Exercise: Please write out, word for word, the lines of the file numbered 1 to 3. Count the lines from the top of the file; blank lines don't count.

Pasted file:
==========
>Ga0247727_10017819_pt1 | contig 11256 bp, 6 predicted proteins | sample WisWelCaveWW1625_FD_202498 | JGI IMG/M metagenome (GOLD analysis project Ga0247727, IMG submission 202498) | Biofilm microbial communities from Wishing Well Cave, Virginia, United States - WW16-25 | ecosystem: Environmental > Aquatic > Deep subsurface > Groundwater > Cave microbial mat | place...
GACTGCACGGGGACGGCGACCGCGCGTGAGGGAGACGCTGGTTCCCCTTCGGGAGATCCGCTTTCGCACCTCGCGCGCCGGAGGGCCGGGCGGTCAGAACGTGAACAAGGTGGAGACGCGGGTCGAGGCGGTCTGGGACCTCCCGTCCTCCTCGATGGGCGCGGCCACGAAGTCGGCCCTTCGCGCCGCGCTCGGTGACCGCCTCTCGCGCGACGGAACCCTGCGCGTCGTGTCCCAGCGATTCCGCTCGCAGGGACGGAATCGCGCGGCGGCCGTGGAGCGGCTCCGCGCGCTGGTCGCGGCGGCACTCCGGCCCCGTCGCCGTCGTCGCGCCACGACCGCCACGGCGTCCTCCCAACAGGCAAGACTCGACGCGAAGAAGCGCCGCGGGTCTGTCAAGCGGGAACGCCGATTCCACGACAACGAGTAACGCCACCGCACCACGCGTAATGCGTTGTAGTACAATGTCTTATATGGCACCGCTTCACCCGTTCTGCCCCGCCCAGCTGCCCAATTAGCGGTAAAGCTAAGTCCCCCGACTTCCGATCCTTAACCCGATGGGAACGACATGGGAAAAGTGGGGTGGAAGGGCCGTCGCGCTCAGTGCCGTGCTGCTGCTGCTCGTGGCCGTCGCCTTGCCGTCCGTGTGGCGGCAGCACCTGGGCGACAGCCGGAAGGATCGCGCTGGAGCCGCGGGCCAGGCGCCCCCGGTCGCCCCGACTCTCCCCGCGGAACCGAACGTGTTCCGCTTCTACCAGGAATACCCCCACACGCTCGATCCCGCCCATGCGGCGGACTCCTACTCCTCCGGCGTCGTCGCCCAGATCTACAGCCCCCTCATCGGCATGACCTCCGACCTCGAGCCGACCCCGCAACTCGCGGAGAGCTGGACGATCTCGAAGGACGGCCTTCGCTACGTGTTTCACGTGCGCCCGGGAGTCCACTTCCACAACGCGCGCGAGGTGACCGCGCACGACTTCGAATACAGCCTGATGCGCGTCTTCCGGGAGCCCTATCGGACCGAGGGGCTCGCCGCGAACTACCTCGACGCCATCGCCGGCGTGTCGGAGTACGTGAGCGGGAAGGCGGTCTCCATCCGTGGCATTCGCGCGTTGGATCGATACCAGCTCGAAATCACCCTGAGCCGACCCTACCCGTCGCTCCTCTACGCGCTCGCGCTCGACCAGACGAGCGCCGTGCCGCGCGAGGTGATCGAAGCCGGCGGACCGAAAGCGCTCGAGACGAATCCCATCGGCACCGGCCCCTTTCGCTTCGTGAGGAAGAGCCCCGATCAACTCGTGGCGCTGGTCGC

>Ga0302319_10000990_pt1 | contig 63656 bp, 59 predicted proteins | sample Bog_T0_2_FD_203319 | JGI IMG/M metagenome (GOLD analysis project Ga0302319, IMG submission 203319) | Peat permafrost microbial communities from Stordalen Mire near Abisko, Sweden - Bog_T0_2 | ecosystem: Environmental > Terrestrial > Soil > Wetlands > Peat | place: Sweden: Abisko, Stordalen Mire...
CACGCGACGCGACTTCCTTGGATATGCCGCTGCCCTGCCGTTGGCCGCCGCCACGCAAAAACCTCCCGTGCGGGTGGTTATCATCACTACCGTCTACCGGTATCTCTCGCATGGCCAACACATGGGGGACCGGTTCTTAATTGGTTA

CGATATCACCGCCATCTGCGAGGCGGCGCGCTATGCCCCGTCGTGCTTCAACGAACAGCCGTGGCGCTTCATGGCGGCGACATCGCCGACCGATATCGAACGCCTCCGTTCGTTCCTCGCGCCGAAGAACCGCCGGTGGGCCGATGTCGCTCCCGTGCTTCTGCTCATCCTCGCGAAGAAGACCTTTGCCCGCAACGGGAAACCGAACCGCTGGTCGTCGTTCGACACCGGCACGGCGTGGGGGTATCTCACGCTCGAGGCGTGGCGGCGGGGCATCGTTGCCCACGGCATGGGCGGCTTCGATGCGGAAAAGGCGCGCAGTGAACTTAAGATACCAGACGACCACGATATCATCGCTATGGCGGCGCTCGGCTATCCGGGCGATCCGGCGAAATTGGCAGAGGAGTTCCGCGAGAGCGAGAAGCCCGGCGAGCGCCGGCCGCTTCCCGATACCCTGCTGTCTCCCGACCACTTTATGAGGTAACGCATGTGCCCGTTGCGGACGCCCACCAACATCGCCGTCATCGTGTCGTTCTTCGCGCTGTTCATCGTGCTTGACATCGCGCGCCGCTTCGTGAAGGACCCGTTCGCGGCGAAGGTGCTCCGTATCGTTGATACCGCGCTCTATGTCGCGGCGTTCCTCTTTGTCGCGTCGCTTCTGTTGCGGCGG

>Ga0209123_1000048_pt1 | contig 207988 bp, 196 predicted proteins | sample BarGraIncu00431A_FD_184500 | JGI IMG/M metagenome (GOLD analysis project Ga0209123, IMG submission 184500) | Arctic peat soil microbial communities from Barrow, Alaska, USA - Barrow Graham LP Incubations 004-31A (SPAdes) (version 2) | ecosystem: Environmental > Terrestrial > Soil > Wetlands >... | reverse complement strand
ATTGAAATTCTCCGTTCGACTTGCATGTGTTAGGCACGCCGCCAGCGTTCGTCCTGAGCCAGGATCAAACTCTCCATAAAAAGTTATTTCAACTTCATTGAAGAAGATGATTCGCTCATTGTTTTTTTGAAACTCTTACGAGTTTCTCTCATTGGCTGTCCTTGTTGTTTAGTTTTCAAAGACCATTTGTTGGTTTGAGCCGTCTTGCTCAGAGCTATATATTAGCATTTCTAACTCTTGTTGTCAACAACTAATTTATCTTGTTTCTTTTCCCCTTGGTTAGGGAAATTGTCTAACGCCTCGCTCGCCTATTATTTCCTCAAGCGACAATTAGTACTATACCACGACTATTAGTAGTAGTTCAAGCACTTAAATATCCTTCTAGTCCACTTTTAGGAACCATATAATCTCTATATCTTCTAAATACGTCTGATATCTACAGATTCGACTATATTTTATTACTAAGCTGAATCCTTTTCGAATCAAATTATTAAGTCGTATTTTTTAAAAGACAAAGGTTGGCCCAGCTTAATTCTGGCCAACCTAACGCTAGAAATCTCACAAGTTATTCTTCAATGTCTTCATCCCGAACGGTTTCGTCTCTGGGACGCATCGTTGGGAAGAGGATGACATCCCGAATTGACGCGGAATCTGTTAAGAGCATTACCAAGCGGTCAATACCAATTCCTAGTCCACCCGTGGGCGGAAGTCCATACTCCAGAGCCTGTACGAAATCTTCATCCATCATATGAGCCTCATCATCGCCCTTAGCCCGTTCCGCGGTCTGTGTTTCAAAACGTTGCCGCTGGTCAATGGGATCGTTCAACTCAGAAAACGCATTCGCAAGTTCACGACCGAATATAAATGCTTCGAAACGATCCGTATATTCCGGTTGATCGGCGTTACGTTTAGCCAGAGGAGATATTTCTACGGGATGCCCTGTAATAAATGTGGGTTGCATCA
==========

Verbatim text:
>Ga0247727_10017819_pt1 | contig 11256 bp, 6 predicted proteins | sample WisWelCaveWW1625_FD_202498 | JGI IMG/M metagenome (GOLD analysis project Ga0247727, IMG submission 202498) | Biofilm microbial communities from Wishing Well Cave, Virginia, United States - WW16-25 | ecosystem: Environmental > Aquatic > Deep subsurface > Groundwater > Cave microbial mat | place...
GACTGCACGGGGACGGCGACCGCGCGTGAGGGAGACGCTGGTTCCCCTTCGGGAGATCCGCTTTCGCACCTCGCGCGCCGGAGGGCCGGGCGGTCAGAACGTGAACAAGGTGGAGACGCGGGTCGAGGCGGTCTGGGACCTCCCGTCCTCCTCGATGGGCGCGGCCACGAAGTCGGCCCTTCGCGCCGCGCTCGGTGACCGCCTCTCGCGCGACGGAACCCTGCGCGTCGTGTCCCAGCGATTCCGCTCGCAGGGACGGAATCGCGCGGCGGCCGTGGAGCGGCTCCGCGCGCTGGTCGCGGCGGCACTCCGGCCCCGTCGCCGTCGTCGCGCCACGACCGCCACGGCGTCCTCCCAACAGGCAAGACTCGACGCGAAGAAGCGCCGCGGGTCTGTCAAGCGGGAACGCCGATTCCACGACAACGAGTAACGCCACCGCACCACGCGTAATGCGTTGTAGTACAATGTCTTATATGGCACCGCTTCACCCGTTCTGCCCCGCCCAGCTGCCCAATTAGCGGTAAAGCTAAGTCCCCCGACTTCCGATCCTTAACCCGATGGGAACGACATGGGAAAAGTGGGGTGGAAGGGCCGTCGCGCTCAGTGCCGTGCTGCTGCTGCTCGTGGCCGTCGCCTTGCCGTCCGTGTGGCGGCAGCACCTGGGCGACAGCCGGAAGGATCGCGCTGGAGCCGCGGGCCAGGCGCCCCCGGTCGCCCCGACTCTCCCCGCGGAACCGAACGTGTTCCGCTTCTACCAGGAATACCCCCACACGCTCGATCCCGCCCATGCGGCGGACTCCTACTCCTCCGGCGTCGTCGCCCAGATCTACAGCCCCCTCATCGGCATGACCTCCGACCTCGAGCCGACCCCGCAACTCGCGGAGAGCTGGACGATCTCGAAGGACGGCCTTCGCTACGTGTTTCACGTGCGCCCGGGAGTCCACTTCCACAACGCGCGCGAGGTGACCGCGCACGACTTCGAATACAGCCTGATGCGCGTCTTCCGGGAGCCCTATCGGACCGAGGGGCTCGCCGCGAACTACCTCGACGCCATCGCCGGCGTGTCGGAGTACGTGAGCGGGAAGGCGGTCTCCATCCGTGGCATTCGCGCGTTGGATCGATACCAGCTCGAAATCACCCTGAGCCGACCCTACCCGTCGCTCCTCTACGCGCTCGCGCTCGACCAGACGAGCGCCGTGCCGCGCGAGGTGATCGAAGCCGGCGGACCGAAAGCGCTCGAGACGAATCCCATCGGCACCGGCCCCTTTCGCTTCGTGAGGAAGAGCCCCGATCAACTCGTGGCGCTGGTCGC

>Ga0302319_10000990_pt1 | contig 63656 bp, 59 predicted proteins | sample Bog_T0_2_FD_203319 | JGI IMG/M metagenome (GOLD analysis project Ga0302319, IMG submission 203319) | Peat permafrost microbial communities from Stordalen Mire near Abisko, Sweden - Bog_T0_2 | ecosystem: Environmental > Terrestrial > Soil > Wetlands > Peat | place: Sweden: Abisko, Stordalen Mire...